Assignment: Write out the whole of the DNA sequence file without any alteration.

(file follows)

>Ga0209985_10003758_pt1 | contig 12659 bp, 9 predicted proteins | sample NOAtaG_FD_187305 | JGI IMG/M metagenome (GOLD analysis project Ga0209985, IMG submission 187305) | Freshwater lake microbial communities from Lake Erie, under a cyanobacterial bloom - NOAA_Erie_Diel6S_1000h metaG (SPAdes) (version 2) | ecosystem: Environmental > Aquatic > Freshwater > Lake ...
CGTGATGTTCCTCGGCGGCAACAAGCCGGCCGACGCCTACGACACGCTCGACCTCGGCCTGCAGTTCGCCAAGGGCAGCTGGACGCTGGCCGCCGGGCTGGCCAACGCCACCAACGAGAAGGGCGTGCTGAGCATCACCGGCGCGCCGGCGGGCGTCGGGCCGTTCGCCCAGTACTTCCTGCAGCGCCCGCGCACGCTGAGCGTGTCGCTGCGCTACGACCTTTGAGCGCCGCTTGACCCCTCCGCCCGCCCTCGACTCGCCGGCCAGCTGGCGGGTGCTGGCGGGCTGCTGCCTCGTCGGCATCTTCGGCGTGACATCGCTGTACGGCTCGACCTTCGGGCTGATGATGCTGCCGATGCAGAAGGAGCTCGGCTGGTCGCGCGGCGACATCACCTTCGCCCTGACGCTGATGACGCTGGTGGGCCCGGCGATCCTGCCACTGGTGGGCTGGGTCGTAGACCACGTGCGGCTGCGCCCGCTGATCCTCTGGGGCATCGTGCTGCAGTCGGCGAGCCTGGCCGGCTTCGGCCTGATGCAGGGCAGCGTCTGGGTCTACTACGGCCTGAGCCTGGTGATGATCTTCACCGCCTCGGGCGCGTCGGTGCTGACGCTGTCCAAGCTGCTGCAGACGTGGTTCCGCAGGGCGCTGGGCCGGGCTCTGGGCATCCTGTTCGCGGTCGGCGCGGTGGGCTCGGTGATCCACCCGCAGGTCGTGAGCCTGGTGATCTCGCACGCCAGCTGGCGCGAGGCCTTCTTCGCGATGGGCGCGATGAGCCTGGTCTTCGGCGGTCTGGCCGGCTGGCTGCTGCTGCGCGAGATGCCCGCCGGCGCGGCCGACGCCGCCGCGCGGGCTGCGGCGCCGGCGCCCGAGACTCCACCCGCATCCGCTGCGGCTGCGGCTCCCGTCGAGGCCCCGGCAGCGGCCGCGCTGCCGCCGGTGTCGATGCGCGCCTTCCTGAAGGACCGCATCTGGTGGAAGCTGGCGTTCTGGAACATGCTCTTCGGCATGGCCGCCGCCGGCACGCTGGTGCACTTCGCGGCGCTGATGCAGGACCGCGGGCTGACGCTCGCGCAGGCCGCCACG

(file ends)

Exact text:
>Ga0209985_10003758_pt1 | contig 12659 bp, 9 predicted proteins | sample NOAtaG_FD_187305 | JGI IMG/M metagenome (GOLD analysis project Ga0209985, IMG submission 187305) | Freshwater lake microbial communities from Lake Erie, under a cyanobacterial bloom - NOAA_Erie_Diel6S_1000h metaG (SPAdes) (version 2) | ecosystem: Environmental > Aquatic > Freshwater > Lake ...
CGTGATGTTCCTCGGCGGCAACAAGCCGGCCGACGCCTACGACACGCTCGACCTCGGCCTGCAGTTCGCCAAGGGCAGCTGGACGCTGGCCGCCGGGCTGGCCAACGCCACCAACGAGAAGGGCGTGCTGAGCATCACCGGCGCGCCGGCGGGCGTCGGGCCGTTCGCCCAGTACTTCCTGCAGCGCCCGCGCACGCTGAGCGTGTCGCTGCGCTACGACCTTTGAGCGCCGCTTGACCCCTCCGCCCGCCCTCGACTCGCCGGCCAGCTGGCGGGTGCTGGCGGGCTGCTGCCTCGTCGGCATCTTCGGCGTGACATCGCTGTACGGCTCGACCTTCGGGCTGATGATGCTGCCGATGCAGAAGGAGCTCGGCTGGTCGCGCGGCGACATCACCTTCGCCCTGACGCTGATGACGCTGGTGGGCCCGGCGATCCTGCCACTGGTGGGCTGGGTCGTAGACCACGTGCGGCTGCGCCCGCTGATCCTCTGGGGCATCGTGCTGCAGTCGGCGAGCCTGGCCGGCTTCGGCCTGATGCAGGGCAGCGTCTGGGTCTACTACGGCCTGAGCCTGGTGATGATCTTCACCGCCTCGGGCGCGTCGGTGCTGACGCTGTCCAAGCTGCTGCAGACGTGGTTCCGCAGGGCGCTGGGCCGGGCTCTGGGCATCCTGTTCGCGGTCGGCGCGGTGGGCTCGGTGATCCACCCGCAGGTCGTGAGCCTGGTGATCTCGCACGCCAGCTGGCGCGAGGCCTTCTTCGCGATGGGCGCGATGAGCCTGGTCTTCGGCGGTCTGGCCGGCTGGCTGCTGCTGCGCGAGATGCCCGCCGGCGCGGCCGACGCCGCCGCGCGGGCTGCGGCGCCGGCGCCCGAGACTCCACCCGCATCCGCTGCGGCTGCGGCTCCCGTCGAGGCCCCGGCAGCGGCCGCGCTGCCGCCGGTGTCGATGCGCGCCTTCCTGAAGGACCGCATCTGGTGGAAGCTGGCGTTCTGGAACATGCTCTTCGGCATGGCCGCCGCCGGCACGCTGGTGCACTTCGCGGCGCTGATGCAGGACCGCGGGCTGACGCTCGCGCAGGCCGCCACG